Synthesizing Comparable, for enums

Right. I guess I see it as the expected behavior to be sorting based on the value of a case, not the order. Just as it is implicitly in (most) C-derived languages. Yes that's a tad weird with Strings, but I don't see any other way to make the behavior feel consistent.

e.g. you wouldn't this:

enum Day: Int {
    case two = 2
    case one = 1
}

to default to .two < .one being true

As long as it's, again, opt-in and overridable.

It's not satisfactory just because it's opt in. The problem is that what you're opting into is ambiguous (or rather, undesirable/confusing/error-prone in the case of string-based enums).

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If you dont like like the auto-generated implementation, you do have the option of writing your own.

To me, using the comparison of the rawValue is the behavior I expect to already be available. I can understand it being confusing for new users, but I guess I don't see this as a "new user" feature to begin with, much like Codable. However, I can understand (and support) more clarity around this kind of "magic".

One option would be something like

protocol RawValueComparable: Comparable { }

extension RawRepresentable where Self: RawValueComparable, RawValue: Comparable {
    static func < (lhs: Self, rhs: Self) -> Bool {
        return lhs.rawValue < rhs.rawValue
    }
}

I'm unsure that's the best direction as far as Foundation APIs go, (that's a separate question), but it might be a good compromise between magic and clarity.

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To me, something like this seems like a code smell. Why would anyone write case two before case 1?

Alternatively if you wanted an enum that was like your Day example, it's much more likely that you would write this. Note also that an incremented value is already inferred by the ordering of the elements.

enum Day: Int { 
   case one = 1
   case two
 // case noWay = 2 (this generates an error: 'Raw value for enum case is not unique')
}

print("\(Day.two) -> \(Day.two.rawValue)") // two -> 2

Personally in my own coding, I would expect comparable to follow the source order of the cases. An int or string rawValue could represent some sort of json value or key to a backend or device:

Consider a device that has some sort of brightness that can be controlled:

enum ScreenBrightness: String {
   case low
   case medium
   case high
}

There are definitely reasons why you might want a string rawValue, but you would never want this sorted by its raw value.

Additionally, it's a lot easier to get the rawValue sorting order from a source defined order than the other way around.

enum BestLetterAcronym: String, CaseIterable {
   case bravo
   case alpha
   case charlie

   static let ordered = BestLetterAcronym.allCases.sortedBy { $0.rawValue < $1.rawValue }
}

print(BestLetterAcronym.ordered.map { $0.rawValue }) // ["alpha", "bravo", "charlie"]

I'm not sure how you would convert a RawValue ordered enum to a user defined ordering with adding a switch case with an order value int.

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It's an example, not a real world use case. But I will say I've seen stranger things :smile:. A more realistic example would be adding a new case to an already existing API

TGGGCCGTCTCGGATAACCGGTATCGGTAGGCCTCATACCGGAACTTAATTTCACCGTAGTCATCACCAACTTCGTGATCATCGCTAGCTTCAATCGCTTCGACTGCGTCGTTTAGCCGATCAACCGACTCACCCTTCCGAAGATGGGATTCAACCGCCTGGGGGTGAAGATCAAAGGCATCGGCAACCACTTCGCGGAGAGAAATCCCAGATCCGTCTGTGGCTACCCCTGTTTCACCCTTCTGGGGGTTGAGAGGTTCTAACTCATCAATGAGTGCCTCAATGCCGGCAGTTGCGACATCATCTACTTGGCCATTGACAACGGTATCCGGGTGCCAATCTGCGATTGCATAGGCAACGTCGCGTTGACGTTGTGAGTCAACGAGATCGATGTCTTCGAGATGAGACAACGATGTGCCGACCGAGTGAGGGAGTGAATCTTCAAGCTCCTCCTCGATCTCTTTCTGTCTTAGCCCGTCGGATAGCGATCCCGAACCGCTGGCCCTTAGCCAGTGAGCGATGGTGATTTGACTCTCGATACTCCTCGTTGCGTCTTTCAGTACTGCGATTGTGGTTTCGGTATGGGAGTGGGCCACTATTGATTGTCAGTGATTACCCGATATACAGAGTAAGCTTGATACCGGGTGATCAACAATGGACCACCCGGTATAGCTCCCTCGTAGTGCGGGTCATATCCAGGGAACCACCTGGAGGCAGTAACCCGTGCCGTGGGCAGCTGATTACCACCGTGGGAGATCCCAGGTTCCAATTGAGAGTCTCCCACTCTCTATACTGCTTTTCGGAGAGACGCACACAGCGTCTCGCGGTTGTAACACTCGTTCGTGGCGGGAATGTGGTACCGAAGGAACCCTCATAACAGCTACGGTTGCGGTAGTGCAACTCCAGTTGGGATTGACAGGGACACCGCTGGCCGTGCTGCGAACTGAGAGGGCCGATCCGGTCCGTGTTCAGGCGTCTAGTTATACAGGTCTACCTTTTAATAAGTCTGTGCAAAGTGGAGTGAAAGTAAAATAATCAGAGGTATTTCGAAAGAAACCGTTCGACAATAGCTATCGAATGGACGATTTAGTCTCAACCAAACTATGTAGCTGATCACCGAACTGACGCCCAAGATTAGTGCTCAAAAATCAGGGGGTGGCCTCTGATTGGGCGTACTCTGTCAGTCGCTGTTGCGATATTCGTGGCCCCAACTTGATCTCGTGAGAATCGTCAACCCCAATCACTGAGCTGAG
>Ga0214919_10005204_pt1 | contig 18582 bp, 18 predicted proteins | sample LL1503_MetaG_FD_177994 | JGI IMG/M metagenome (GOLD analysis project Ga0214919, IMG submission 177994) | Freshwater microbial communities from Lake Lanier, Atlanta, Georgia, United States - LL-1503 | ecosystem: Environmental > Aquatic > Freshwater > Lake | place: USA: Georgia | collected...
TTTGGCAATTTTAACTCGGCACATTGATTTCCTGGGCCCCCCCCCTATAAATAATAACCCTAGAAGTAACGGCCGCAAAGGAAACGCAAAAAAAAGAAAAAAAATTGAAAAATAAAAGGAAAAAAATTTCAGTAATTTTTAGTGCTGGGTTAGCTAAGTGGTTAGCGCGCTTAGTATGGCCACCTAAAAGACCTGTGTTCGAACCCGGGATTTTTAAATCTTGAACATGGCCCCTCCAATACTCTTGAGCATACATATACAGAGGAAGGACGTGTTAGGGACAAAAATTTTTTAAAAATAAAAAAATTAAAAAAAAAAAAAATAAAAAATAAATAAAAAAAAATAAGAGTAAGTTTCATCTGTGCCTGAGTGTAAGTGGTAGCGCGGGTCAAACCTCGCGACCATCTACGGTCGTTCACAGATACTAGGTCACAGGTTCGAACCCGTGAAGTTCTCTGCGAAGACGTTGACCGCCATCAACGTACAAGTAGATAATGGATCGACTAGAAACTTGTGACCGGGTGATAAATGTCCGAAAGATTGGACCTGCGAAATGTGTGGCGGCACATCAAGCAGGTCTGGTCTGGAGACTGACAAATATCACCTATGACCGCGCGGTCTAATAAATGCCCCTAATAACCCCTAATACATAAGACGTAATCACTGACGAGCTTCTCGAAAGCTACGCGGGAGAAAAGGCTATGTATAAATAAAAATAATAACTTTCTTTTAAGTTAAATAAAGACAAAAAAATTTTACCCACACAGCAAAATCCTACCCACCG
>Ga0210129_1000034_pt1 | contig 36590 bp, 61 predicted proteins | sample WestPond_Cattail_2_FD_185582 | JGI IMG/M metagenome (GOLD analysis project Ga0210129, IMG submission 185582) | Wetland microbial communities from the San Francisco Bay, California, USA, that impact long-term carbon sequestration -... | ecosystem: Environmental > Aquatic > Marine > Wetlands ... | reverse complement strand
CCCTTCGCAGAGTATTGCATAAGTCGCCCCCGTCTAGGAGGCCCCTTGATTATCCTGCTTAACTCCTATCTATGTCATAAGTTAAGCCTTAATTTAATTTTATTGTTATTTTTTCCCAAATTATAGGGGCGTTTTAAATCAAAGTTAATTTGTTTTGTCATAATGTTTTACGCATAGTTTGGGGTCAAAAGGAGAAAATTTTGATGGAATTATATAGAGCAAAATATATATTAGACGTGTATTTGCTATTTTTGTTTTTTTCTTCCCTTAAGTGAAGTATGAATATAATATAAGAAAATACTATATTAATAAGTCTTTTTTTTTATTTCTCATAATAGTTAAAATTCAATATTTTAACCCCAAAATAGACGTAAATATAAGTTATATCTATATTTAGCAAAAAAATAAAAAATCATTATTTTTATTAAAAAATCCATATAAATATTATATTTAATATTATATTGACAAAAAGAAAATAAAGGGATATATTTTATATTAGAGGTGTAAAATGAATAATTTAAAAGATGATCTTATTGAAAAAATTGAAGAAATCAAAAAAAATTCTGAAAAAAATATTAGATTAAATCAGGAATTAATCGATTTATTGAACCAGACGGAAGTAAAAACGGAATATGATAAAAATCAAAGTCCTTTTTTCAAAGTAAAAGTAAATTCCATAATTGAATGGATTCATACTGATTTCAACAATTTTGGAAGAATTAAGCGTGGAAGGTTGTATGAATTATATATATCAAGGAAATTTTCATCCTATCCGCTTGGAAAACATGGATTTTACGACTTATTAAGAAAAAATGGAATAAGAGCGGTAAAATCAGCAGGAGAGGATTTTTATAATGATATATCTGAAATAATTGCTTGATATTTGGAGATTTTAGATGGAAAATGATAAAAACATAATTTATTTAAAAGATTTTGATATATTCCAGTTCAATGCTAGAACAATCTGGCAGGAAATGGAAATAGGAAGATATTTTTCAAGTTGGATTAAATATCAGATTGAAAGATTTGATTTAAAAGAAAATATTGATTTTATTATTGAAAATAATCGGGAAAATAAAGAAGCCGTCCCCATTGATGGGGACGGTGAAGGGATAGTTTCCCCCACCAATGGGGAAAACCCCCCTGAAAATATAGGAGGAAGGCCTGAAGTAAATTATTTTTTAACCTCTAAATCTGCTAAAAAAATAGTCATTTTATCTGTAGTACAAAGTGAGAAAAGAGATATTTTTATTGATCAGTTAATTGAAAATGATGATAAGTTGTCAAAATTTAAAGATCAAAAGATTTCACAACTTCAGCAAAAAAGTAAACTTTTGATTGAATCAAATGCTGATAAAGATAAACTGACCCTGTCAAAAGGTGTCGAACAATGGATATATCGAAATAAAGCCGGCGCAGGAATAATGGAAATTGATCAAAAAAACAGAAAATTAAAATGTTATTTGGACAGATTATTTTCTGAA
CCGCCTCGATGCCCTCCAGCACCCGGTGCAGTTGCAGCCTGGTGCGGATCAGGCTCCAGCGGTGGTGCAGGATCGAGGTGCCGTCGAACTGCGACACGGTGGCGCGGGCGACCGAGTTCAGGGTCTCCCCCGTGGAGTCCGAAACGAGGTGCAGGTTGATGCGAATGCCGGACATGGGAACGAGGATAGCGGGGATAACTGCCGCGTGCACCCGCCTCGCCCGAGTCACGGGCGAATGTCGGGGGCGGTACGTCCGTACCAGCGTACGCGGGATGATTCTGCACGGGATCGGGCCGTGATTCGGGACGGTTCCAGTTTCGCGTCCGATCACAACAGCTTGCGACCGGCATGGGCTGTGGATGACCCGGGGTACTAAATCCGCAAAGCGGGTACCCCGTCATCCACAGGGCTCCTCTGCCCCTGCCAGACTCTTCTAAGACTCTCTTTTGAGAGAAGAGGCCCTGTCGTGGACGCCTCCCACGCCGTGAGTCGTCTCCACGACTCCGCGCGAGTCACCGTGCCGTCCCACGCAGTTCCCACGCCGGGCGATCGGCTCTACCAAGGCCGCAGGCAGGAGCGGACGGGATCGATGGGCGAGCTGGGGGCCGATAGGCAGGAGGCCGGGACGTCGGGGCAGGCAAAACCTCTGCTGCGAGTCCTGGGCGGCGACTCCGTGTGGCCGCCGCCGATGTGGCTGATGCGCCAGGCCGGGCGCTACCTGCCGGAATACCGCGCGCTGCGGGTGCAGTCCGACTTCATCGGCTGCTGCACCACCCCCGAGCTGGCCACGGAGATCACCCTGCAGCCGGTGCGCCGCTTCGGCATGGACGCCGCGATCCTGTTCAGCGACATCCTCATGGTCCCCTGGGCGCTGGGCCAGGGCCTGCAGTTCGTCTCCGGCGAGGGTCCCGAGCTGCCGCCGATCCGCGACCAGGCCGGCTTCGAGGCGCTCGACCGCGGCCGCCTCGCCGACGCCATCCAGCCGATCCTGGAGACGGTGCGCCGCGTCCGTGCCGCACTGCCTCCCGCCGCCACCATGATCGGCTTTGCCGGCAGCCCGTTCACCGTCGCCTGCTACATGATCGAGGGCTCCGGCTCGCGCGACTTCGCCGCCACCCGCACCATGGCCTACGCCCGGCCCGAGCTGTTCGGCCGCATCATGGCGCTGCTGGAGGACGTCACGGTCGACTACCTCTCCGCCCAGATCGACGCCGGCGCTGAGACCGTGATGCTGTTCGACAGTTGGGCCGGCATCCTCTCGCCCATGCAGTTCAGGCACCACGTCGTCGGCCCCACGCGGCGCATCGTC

enum LocationAccuracy: Float {
    case decameter = 10
    case kilometer = 1000

    /// new option added
    @available(iOS 11.0, *)
    case meter = 1
}

Never's a strong word, but again this is a question of default, not capability. If someone wants custom sorting, they're free to do so. To me it seem obvious that for numerical enums, sorting should be based on the underlying value just as it would be in Objective-C or C/C++.

If this behavior is so undesired that it shouldn't be done for Strings, then IMO it would be better to not have it at all rather than it work inconsistently depending on RawValue's Type.

It should be pretty easy. This is about Comparable, not changing the generation of allCases (though I believe the ordering is technically undefined?):

static func < (lhs: YourEnum, rhs: YourEnum) -> Bool {
    return allCases.firstIndex(of: lhs)! < allCases.firstIndex(of: rhs)!
}

Adding more derived conformance implementations to the compiler isn't going to scale in the long run. I'm also mildly in favor of synthesizing Comparable, but if this gets past the pitch phase and someone starts to prototype it, it might be good to think about what a more general solution would look like. Even if not exposed as a user-visible feature, I'd love for some or all of the complexity behind the current Equatable/Hashable/Codable synthesis to be moved to the standard library.

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i’m having a hard time imagining what a “general solution” would even be like, since “synthesized” conformances have to drill down into the actual member table of a type

This idea is by no means completely fleshed out, but one could imagine synthesized == for a type being replaced by a default implementation implemented in terms of something like KeyPathIterable:

// pseudo-ish code
static func == (lhs: Self, rhs: Self) -> Bool {
  for keyPath in Self.allKeyPaths {
    guard lhs[keyPath: keyPath] == rhs[keyPath: keyPath] else { return false }
  }
  return true
}

There's still a ton of unknown details and unanswered questions here though, such as:

  • How do we express the condition that this conformances should only apply to types whose properties are all Equatable? Right now there's no way to write that constraint.
  • If KeyPathIterable can be customized by users, how would that impact a proposed implementation based on it?
  • Can the compiler optimize the loop out to make it just as efficient as a sequence of conditional expressions?
  • What about enums? How would we express the same concept over their associated values?

The trick seems to be figuring out how to get the compiler to expose the metadata that's needed using a convenient set of metaprogramming primitves so folks can write general algorithms in terms of those. (So, hygienic macros, I guess?)

3 Likes

Tony mentions a lot of the current questions towards this sort of thing, but I went a different route in terms out implementation :stuck_out_tongue:

I'm just spitballing...

// Extend all types who declare conformance to Equatable
extension<T: Equatable> T {